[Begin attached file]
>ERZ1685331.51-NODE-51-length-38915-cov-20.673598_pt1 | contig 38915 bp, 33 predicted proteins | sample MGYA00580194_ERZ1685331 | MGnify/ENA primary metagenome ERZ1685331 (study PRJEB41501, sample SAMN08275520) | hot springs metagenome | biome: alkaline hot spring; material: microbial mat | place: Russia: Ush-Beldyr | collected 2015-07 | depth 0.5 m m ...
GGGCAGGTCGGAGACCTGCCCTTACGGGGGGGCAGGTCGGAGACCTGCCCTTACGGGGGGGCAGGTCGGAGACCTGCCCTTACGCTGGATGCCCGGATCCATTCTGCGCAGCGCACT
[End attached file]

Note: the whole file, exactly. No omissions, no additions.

>ERZ1685331.51-NODE-51-length-38915-cov-20.673598_pt1 | contig 38915 bp, 33 predicted proteins | sample MGYA00580194_ERZ1685331 | MGnify/ENA primary metagenome ERZ1685331 (study PRJEB41501, sample SAMN08275520) | hot springs metagenome | biome: alkaline hot spring; material: microbial mat | place: Russia: Ush-Beldyr | collected 2015-07 | depth 0.5 m m ...
GGGCAGGTCGGAGACCTGCCCTTACGGGGGGGCAGGTCGGAGACCTGCCCTTACGGGGGGGCAGGTCGGAGACCTGCCCTTACGCTGGATGCCCGGATCCATTCTGCGCAGCGCACT